is as evident in our redemption. The principal effects of it are

considered. I. The incarnation of the Son of God is a work

fully responsible to omnipotence. II. Our Redeemer's superna-

tural conception by the Holy Ghost. III. The divine power was

eminently declared in the miracles Jesus Christ wrought in the

course of his ministry. His miracles were the evidence of his

celestial calling; they were necessary for the conviction of the

world: their nature considered. IV. The divine power was

glorified in making the death of Christ victorious over all our

spiritual enemies. V. The resurrection of Christ the effect of

glorious power. The reasons of it from the quality of his per-

son, and the nature of his office, that he might dispense the

blessings he had purchased for believers. His resurrection is

the foundation of faith. It hath a threefold reference, to his per-

son as the Son of God, to his death as an all-sufficient sacrifice,

to his promise of raising believers at the last-day.


CHAP. XXI.-The Power of God in Redemption.-VI. The divine

power was glorified in the conversion of the world to Christian-

ity. Notwithstanding the imaginary infirmity in Christ crucified,

yet to the called he was the power of God. The numerous and

great difficulties that obstructed the receiving of the gospel.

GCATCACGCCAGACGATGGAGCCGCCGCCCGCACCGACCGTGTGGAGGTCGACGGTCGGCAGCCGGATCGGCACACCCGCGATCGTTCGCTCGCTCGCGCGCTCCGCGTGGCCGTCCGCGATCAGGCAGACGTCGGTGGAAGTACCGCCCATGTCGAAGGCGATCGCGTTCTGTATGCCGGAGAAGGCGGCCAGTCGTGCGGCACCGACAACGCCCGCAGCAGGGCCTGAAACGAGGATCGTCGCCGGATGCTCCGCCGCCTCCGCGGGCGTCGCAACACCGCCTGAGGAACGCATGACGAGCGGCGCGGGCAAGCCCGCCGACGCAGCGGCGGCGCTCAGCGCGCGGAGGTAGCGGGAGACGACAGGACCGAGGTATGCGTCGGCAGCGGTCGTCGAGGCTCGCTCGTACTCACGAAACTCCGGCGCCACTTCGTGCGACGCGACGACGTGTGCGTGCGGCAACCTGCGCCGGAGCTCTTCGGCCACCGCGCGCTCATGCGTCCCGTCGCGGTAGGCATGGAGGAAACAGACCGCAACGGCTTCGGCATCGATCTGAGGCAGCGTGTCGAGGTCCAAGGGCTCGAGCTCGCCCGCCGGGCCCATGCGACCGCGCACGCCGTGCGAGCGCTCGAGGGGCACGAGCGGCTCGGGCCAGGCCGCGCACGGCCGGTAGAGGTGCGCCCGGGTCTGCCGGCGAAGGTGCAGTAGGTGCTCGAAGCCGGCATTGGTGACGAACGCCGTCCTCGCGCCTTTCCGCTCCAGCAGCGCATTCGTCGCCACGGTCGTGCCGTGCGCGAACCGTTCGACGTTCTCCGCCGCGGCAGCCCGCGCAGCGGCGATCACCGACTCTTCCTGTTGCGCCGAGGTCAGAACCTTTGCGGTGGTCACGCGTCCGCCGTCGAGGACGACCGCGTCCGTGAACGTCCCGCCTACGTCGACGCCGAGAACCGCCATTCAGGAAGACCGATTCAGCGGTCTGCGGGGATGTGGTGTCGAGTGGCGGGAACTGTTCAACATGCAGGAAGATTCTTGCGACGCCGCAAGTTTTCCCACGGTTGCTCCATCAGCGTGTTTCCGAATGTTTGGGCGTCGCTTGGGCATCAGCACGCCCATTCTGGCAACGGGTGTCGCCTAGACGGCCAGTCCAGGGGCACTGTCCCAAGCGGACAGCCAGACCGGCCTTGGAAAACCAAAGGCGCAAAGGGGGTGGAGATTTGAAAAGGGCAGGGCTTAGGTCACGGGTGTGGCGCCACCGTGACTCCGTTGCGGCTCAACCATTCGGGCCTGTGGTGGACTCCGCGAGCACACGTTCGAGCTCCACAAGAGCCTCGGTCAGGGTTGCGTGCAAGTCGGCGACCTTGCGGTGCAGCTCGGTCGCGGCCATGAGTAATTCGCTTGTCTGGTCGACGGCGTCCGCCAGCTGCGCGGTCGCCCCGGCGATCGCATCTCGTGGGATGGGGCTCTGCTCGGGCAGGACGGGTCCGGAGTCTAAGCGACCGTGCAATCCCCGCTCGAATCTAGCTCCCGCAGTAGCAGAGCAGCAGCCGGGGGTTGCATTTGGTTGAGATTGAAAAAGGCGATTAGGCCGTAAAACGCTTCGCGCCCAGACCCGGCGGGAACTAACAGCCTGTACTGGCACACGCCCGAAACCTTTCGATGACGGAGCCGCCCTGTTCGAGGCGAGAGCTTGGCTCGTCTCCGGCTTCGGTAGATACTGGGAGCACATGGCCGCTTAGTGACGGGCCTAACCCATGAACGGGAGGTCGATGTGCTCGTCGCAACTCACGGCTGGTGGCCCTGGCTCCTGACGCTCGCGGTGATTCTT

What the state of the world was at the first preaching it. Igno-

rance was universal, idolatry and the depravation of manners,

were the consequences of it. Idolatry was fortified by custom,

antiquity, and external pomp. The depravation of manners was

extreme. The principal account of it from their disbelieving a

future state, and their attributing to their gods those passions

and vices that were pleasing to the flesh. The aversion of the

vulgar beathens was strengthened by those in veneration among

them. The philosophers, priests, and princes, vehemently op-

posed the gospel; an account of their enmity against it. The

consideration of the means by which the gospel was conveyed,

discovers that omnipotency alone made it successful. The per-

sons employed were a few fishermen, without authority and

power to force men to obedience, and without art or eloquence

to insinuate the belief of their doctrine. The great, sudden, and

lasting change in the world, by the preaching of the gospel, is a

certain argument of the divine power that animated those weak

appearances. Idolatry was abolished. A miraculous change

followed in the lives of men. Christians gave a divorce to all

the sinful delights of sense; and embraced, for the honour of

Christ, those things that nature most abhors. A short view of

the sufferings and courage of the martyrs; Their patience was

inspired from heaven. Christianity was victorious over all op-

position. VIL The divine power will be gloriously manifested

in the complete salvation of the church at the last day. Our